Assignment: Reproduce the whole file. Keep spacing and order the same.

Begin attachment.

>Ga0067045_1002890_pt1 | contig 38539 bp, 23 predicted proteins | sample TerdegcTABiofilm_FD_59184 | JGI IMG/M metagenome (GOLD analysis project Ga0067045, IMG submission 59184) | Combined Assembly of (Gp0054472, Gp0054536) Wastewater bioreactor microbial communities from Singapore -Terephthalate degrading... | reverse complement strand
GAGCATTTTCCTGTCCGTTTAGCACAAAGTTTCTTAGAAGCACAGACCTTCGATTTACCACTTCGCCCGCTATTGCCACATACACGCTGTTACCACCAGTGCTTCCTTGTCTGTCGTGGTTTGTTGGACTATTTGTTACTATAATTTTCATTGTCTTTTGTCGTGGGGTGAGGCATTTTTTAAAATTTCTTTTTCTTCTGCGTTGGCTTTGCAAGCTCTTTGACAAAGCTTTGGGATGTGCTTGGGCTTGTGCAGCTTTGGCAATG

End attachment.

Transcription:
>Ga0067045_1002890_pt1 | contig 38539 bp, 23 predicted proteins | sample TerdegcTABiofilm_FD_59184 | JGI IMG/M metagenome (GOLD analysis project Ga0067045, IMG submission 59184) | Combined Assembly of (Gp0054472, Gp0054536) Wastewater bioreactor microbial communities from Singapore -Terephthalate degrading... | reverse complement strand
GAGCATTTTCCTGTCCGTTTAGCACAAAGTTTCTTAGAAGCACAGACCTTCGATTTACCACTTCGCCCGCTATTGCCACATACACGCTGTTACCACCAGTGCTTCCTTGTCTGTCGTGGTTTGTTGGACTATTTGTTACTATAATTTTCATTGTCTTTTGTCGTGGGGTGAGGCATTTTTTAAAATTTCTTTTTCTTCTGCGTTGGCTTTGCAAGCTCTTTGACAAAGCTTTGGGATGTGCTTGGGCTTGTGCAGCTTTGGCAATG